Coal-fired power plants
Found in 5 Collections and/or Records:
Series I, Files from the Office of the President, spans the years 1956-1977 and includes files that were kept by PP&L president, Jack K. Busby. Topics included in this series span a wide variety of topics over a span of just over two decades. Of particular note are files of correspondence regarding coal transportation with the Penn Central Company, as well as files on utility taxes and rates, the Keystone Power Plant Project, reports and correspondence on the Advisory Committee of Reliability of Electric Bulk Power Supply of the Federal Power Commission, and finally files on the Northeast Blackout of November 1965 which resulted in the failure of the power grid in much of PP&L's service region.
Levi C. Stang (1890-1962) was an electrical engineer and general manager of several electric companies throughout the Midwest. His scrapbook chronicles his career and employment as an electrical engineer through selected letters and correspondence, newspaper and other clippings, blueprints, and photographs.
The Merchants Coal Company mined semi-bituminous coal in the early twentieth century. These are images of early construction at the Merchants Coal Company in Boswell, Pennsylvania.
Pennsylvania Water & Power Company was established to store, transport, and generate water power for both commercial and manufacturing purposes. The Holtwood facility outside of Lancaster, Pennsylvania was the first power plant to have both a hydroelectric generator and a coal power generator. The company was originally called McCall’s Ferry Power Co. and founded in 1905. This small collection consists of photographs that depict the progress of several construction projects at the Holtwood and Safe Harbor plants. Most of these images date from 1951 to 1954, well after the original construction of both sites.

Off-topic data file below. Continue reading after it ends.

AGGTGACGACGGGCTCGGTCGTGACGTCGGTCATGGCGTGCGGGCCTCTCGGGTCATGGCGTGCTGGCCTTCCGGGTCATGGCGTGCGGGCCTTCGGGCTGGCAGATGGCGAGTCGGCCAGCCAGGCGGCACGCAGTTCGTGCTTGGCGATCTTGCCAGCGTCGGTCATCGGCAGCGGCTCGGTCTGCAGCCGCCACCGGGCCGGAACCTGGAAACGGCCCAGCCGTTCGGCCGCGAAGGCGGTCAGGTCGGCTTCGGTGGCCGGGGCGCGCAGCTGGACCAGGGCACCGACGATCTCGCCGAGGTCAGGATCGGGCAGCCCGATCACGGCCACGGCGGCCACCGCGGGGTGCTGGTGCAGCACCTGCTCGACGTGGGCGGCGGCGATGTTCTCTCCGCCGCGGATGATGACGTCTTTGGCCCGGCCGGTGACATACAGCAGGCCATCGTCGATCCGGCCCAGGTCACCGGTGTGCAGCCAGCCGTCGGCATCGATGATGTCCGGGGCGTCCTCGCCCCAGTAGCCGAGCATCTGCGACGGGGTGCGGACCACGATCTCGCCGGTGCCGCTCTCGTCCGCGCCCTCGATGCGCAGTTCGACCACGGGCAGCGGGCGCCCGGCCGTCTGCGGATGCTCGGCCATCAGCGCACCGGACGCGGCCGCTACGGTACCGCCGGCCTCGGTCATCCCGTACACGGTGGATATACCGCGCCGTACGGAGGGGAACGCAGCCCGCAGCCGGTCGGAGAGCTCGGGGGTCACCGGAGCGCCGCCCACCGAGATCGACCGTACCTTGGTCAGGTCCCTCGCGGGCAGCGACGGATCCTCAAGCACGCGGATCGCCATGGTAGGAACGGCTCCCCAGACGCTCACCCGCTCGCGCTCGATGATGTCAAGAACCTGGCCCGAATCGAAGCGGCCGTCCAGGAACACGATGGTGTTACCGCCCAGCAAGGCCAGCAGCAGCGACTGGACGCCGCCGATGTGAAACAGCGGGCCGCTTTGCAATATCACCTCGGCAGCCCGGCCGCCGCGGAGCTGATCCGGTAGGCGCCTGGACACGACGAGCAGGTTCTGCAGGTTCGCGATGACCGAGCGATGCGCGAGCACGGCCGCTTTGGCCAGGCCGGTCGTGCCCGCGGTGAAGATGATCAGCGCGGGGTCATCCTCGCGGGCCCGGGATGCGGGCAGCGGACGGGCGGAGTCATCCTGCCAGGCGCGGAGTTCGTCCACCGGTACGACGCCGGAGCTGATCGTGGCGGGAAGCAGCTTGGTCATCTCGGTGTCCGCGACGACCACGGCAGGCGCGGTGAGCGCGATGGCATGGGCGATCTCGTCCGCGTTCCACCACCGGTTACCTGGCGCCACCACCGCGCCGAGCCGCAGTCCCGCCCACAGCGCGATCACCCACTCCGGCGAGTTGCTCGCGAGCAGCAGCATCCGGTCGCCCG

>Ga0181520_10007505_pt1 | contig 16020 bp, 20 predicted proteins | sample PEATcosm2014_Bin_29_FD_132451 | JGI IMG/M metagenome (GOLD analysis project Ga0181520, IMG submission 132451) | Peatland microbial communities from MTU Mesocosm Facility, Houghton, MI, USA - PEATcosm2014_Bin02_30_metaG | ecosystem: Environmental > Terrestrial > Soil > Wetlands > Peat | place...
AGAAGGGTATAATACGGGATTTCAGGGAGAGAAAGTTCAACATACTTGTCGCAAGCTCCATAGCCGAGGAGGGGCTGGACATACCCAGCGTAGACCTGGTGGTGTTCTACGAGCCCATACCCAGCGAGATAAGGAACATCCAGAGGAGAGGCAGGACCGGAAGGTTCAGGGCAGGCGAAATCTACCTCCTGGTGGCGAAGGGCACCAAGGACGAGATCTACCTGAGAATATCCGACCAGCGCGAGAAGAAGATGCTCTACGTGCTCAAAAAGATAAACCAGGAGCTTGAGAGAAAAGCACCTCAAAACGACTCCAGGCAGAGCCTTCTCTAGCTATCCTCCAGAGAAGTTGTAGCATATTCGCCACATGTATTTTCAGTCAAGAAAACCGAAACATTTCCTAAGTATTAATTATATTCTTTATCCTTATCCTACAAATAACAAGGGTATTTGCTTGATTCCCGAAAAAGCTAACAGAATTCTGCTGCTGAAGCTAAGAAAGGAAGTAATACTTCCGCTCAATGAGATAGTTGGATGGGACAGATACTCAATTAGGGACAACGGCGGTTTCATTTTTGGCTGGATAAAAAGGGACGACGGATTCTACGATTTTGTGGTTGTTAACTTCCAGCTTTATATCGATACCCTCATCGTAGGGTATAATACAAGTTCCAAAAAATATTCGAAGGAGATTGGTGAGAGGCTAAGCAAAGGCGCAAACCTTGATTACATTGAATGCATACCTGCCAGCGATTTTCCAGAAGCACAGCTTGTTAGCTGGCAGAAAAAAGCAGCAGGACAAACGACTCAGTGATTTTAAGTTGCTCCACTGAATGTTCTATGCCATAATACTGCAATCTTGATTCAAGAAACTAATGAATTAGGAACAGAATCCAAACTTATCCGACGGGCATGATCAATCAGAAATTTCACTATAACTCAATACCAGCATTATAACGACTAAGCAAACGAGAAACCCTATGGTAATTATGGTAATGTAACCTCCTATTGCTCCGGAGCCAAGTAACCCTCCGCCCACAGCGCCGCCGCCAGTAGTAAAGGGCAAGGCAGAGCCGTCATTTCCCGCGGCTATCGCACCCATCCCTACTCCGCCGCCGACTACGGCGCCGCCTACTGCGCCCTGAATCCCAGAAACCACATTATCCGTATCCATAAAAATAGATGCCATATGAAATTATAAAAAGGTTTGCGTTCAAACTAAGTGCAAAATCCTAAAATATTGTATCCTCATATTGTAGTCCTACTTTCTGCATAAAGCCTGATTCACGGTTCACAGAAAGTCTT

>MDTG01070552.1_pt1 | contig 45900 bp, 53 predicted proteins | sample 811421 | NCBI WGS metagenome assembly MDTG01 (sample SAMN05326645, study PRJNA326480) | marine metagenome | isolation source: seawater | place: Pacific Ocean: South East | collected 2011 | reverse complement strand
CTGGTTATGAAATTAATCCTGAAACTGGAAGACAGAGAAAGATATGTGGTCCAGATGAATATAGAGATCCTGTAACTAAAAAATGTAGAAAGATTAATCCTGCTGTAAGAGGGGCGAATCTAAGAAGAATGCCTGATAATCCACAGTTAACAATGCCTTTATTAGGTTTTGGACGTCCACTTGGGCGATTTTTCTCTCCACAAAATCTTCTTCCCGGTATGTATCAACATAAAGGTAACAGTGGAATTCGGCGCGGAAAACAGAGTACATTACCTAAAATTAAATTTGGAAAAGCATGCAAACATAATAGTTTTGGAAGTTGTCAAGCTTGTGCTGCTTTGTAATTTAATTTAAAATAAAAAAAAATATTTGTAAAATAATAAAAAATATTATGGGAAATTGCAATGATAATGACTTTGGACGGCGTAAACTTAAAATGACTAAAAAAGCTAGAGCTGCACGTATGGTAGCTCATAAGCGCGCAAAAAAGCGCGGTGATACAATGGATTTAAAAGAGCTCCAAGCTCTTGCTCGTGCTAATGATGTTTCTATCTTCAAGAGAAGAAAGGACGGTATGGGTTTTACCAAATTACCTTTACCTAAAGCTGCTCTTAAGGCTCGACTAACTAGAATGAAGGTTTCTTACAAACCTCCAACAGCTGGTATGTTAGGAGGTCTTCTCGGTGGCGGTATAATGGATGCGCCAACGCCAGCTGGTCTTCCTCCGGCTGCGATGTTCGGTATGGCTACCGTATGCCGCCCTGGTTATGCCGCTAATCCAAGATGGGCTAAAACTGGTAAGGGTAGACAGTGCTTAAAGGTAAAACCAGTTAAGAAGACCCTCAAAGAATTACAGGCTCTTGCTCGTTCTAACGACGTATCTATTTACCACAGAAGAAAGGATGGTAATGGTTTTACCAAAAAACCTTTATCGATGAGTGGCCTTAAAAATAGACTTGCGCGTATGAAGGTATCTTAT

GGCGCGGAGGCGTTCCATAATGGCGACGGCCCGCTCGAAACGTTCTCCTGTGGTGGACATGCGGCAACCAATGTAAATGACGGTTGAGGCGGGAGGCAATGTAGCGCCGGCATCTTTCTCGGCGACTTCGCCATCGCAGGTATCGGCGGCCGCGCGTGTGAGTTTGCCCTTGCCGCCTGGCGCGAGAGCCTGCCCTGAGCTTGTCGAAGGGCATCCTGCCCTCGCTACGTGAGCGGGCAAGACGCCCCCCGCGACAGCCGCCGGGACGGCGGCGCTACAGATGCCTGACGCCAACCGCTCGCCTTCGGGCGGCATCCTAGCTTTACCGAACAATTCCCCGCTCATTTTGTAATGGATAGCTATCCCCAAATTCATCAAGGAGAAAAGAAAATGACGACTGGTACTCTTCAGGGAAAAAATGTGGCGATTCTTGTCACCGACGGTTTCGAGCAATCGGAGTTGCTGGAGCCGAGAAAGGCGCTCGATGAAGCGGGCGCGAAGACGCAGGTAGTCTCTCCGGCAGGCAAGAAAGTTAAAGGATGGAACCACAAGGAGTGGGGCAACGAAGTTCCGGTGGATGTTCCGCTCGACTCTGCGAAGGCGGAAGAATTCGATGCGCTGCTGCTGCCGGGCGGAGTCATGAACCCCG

The Pennsylvania Water & Power Company formed in 1910 to finish construction of the Holtwood hydroelectric facility along the lower Susquehanna River in Pennsylvania. The company achieved numerous advancements in hydroelectric and steam power development in the early twentieth century, and helped bring about the electrification of Baltimore and, later, much of the Chesapeake and eastern Pennsylvania area. The records largely consist of correspondence to and from Pennsylvania Water & Power's chief engineer and later president, John Abbet Walls, and other company heads relating to operations, customers, dam construction, and numerous subjects associated with the hydroelectric industry.